The BBC is inviting journalists around the globe to call for Alan Johnston's release at a rally taking place tomorrow, World Press Freedom Day, in New York. Neither the BBC, nor his family, have had any contact from him since being abducted at gunpoint in Gaza City on 12 March.
The rally will be led by the BBC's World Editor Jon Williams. It starts at 7pm UK time – at the Ralph Bunche Park opposite the UN Plaza in New York (2pm local time).
On the same day Alan's colleagues in the BBC's 41 bureaux — in 38 different countries — will also demand his immediate and safe return. Alan spent three years living and working in Gaza — the only western journalist to do so — and was within two weeks of completing his assignment there.
He is now the longest-held journalist in Gaza, previous journalists have been released after a number of days or weeks.
The BBC's Director-General Mark Thompson says: "Alan Johnston is a remarkable, courageous journalist who stayed in Gaza because he believes the story of Gaza needs to be told. He has done so with humanity, but also objectivity – one of an extraordinary group of people who remain in the world's trouble spots when everyone else is getting out, and who sadly face increasing danger right across the world.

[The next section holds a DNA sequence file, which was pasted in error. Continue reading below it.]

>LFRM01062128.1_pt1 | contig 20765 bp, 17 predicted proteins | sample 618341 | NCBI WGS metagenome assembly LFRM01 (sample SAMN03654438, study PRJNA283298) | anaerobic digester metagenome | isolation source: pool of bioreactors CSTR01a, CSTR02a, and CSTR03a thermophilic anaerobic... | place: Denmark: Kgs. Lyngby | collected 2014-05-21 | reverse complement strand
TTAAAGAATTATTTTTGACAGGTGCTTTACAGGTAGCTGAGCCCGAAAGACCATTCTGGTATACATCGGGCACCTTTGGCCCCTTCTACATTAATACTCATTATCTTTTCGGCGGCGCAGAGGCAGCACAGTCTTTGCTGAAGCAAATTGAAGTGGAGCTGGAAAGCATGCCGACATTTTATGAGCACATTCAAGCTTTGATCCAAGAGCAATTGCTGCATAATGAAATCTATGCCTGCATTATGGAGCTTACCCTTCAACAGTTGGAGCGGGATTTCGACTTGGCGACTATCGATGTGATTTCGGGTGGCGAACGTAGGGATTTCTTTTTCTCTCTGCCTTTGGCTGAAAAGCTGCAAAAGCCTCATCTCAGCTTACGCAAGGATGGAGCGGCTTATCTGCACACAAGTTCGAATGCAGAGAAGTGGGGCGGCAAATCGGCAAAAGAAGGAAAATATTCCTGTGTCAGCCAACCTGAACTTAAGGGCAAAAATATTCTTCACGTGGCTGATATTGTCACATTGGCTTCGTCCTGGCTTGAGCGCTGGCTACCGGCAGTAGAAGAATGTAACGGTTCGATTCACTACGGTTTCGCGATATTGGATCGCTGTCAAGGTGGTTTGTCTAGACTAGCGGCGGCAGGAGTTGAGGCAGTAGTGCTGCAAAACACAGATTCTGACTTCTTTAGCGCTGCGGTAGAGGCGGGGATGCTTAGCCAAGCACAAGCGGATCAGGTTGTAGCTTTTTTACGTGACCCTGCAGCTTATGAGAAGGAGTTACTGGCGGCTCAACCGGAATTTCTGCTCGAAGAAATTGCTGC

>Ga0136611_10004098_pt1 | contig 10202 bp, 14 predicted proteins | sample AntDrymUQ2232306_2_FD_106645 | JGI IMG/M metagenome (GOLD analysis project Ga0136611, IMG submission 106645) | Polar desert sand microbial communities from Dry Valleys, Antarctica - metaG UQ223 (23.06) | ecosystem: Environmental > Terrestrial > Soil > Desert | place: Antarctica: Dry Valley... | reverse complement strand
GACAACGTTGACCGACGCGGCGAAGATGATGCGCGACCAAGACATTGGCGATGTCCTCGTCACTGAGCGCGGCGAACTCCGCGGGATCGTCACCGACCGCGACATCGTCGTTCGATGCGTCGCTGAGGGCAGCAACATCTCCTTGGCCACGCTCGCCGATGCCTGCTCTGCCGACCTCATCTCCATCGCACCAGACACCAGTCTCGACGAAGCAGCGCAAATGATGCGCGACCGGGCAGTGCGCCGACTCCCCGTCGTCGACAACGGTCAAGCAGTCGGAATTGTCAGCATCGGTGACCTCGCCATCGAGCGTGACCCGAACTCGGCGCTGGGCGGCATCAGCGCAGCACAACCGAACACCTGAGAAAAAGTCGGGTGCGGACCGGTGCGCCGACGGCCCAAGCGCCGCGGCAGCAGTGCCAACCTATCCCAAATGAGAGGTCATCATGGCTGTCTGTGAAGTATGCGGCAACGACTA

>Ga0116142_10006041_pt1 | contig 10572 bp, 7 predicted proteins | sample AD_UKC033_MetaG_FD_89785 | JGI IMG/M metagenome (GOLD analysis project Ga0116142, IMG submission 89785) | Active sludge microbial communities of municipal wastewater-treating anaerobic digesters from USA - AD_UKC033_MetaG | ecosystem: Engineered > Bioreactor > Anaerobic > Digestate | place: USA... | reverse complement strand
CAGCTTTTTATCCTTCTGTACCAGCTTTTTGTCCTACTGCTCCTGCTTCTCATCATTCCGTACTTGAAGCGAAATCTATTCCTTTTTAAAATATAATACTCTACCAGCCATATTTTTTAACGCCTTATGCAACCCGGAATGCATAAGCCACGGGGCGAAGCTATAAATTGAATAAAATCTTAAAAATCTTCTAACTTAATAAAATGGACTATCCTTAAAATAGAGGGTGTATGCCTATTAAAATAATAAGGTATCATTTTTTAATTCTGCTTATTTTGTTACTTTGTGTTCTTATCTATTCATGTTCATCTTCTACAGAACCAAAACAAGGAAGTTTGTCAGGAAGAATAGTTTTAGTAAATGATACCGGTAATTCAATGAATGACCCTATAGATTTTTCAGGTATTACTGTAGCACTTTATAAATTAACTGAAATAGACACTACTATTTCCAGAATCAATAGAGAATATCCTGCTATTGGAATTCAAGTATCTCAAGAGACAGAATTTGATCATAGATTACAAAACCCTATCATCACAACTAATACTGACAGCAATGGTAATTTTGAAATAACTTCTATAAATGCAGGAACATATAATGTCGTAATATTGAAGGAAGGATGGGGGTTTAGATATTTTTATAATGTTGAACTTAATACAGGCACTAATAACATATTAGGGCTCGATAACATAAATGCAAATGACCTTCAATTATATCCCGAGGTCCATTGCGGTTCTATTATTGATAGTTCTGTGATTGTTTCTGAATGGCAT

"Seven weeks after he was abducted, we want Alan home, safe and well."
Similar rallies have taken place in London, Gaza, Beirut and elsewhere. On Monday (30 April) Alan's image was projected on to the BBC's Television Centre in London and 50 balloons released to mark the 50th night since his abduction.
More than 65,000 people from around the globe have signed an online petition to call for his release.
Alan Johnston's family issued this statement: "This is a desperately worrying time for us. We make a heartfelt appeal to anybody who may have knowledge of Alan's situation and wellbeing to contact the authorities in Gaza.
"Our son has lived and worked amongst the people of Gaza for the last three years to bring their story to the outside world — and we ask every one of them to help end this ordeal."
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